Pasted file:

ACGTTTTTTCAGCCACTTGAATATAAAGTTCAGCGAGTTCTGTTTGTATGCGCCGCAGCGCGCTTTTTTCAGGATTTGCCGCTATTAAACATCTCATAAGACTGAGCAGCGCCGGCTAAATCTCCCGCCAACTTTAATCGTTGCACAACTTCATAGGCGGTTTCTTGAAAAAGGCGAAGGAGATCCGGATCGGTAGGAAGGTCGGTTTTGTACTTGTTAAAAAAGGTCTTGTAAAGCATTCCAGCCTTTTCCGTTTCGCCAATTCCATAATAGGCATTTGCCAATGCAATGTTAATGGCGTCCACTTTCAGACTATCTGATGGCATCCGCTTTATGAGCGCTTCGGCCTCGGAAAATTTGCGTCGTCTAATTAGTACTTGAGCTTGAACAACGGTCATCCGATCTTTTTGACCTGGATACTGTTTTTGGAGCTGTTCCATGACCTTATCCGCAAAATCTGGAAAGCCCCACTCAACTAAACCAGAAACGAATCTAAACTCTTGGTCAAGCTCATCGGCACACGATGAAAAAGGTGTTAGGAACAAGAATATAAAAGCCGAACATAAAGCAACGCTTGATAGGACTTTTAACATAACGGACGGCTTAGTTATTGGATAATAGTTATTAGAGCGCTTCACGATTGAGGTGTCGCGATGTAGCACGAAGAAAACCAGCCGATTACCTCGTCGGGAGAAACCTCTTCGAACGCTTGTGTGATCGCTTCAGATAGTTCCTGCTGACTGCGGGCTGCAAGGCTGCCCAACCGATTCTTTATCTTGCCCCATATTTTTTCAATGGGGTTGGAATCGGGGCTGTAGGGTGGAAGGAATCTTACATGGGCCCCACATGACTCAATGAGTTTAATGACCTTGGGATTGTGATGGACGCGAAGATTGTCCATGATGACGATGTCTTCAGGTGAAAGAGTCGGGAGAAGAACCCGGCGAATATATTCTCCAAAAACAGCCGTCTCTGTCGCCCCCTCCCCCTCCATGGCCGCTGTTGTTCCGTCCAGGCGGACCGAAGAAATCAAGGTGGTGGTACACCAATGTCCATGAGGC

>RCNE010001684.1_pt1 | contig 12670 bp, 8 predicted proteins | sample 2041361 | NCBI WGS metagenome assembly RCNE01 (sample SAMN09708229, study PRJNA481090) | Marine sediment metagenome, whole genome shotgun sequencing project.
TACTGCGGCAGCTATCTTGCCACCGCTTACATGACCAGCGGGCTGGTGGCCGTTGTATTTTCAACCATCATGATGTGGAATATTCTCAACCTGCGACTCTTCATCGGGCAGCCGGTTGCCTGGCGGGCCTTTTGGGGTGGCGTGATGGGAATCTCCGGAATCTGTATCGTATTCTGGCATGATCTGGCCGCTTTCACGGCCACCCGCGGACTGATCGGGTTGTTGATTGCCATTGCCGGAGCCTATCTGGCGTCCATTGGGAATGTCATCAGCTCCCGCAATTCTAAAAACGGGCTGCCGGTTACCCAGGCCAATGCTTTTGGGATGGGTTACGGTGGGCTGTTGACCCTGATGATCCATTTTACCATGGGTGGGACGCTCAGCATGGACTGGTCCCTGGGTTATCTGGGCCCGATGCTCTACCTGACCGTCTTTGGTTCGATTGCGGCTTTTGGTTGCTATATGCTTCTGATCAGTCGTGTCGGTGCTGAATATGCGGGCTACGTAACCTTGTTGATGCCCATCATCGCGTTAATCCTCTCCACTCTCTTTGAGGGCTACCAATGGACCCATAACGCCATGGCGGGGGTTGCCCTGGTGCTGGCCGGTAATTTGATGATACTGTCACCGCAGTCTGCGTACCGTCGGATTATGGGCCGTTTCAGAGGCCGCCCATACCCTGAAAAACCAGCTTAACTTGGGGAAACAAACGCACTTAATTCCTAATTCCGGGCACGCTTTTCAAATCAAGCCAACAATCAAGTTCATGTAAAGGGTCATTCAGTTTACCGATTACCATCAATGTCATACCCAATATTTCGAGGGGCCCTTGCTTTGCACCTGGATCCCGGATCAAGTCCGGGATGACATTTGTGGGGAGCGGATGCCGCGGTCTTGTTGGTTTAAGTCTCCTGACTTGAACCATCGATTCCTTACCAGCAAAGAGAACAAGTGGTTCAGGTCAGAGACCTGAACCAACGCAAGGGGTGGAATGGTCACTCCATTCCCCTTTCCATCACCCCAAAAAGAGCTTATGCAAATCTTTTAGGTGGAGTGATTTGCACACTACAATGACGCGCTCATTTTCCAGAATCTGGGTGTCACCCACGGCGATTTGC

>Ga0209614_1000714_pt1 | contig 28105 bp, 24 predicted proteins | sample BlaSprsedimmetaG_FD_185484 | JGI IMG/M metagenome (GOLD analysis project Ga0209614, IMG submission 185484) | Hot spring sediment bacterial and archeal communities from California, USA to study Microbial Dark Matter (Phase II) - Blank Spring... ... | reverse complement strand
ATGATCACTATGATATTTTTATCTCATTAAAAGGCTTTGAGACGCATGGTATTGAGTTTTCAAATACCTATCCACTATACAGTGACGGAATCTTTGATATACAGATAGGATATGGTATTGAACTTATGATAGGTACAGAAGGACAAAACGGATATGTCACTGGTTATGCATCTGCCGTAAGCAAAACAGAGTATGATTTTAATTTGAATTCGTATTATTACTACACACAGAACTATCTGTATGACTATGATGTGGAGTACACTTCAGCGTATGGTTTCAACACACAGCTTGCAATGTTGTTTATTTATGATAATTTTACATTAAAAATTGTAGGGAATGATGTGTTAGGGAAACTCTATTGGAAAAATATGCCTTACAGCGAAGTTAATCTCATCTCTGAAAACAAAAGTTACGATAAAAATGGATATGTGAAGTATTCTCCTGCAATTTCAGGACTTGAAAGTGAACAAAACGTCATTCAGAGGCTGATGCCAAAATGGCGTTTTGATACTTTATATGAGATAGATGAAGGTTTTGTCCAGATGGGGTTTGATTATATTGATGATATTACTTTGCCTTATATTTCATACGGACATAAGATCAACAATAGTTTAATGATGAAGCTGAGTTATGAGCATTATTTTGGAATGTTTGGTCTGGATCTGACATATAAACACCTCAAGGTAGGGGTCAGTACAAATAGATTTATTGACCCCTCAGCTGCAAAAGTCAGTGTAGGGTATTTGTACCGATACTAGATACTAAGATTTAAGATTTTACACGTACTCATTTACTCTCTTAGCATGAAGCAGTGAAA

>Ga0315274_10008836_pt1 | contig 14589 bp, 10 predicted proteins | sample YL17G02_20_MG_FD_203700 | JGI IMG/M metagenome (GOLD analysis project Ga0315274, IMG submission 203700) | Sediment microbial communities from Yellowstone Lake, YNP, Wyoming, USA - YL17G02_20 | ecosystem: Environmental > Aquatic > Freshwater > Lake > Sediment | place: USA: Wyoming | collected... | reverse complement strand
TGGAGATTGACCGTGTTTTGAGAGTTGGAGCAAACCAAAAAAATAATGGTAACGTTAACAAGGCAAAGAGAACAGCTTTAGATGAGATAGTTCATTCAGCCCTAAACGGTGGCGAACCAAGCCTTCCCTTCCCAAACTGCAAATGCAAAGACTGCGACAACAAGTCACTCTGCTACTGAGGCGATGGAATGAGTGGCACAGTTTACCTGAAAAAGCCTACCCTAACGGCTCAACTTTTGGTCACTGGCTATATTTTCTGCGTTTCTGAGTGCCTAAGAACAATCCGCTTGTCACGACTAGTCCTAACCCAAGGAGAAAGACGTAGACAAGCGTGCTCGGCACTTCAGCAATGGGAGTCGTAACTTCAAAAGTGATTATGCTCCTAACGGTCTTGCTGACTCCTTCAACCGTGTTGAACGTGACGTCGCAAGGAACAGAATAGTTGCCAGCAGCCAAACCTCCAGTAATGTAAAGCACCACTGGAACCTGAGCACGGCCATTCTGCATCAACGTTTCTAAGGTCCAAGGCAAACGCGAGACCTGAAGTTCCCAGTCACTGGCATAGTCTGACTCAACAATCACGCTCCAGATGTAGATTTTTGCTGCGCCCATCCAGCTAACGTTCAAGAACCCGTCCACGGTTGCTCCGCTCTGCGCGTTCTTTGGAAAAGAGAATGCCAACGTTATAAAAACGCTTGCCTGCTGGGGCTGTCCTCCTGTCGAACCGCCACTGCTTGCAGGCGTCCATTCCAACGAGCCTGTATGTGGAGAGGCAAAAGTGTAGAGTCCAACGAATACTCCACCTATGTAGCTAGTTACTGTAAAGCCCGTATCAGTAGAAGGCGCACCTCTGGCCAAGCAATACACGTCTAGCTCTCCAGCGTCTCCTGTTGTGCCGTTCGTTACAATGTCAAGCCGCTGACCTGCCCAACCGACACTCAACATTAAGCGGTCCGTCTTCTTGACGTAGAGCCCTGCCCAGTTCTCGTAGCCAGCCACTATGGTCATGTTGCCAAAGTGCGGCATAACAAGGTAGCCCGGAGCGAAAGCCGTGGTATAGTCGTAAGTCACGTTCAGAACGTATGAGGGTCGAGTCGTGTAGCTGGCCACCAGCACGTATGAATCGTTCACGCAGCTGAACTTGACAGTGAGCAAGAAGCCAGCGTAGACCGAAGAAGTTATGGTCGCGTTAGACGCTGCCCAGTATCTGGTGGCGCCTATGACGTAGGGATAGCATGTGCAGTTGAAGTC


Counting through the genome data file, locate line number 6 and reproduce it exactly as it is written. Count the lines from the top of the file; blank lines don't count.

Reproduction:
>Ga0315274_10008836_pt1 | contig 14589 bp, 10 predicted proteins | sample YL17G02_20_MG_FD_203700 | JGI IMG/M metagenome (GOLD analysis project Ga0315274, IMG submission 203700) | Sediment microbial communities from Yellowstone Lake, YNP, Wyoming, USA - YL17G02_20 | ecosystem: Environmental > Aquatic > Freshwater > Lake > Sediment | place: USA: Wyoming | collected... | reverse complement strand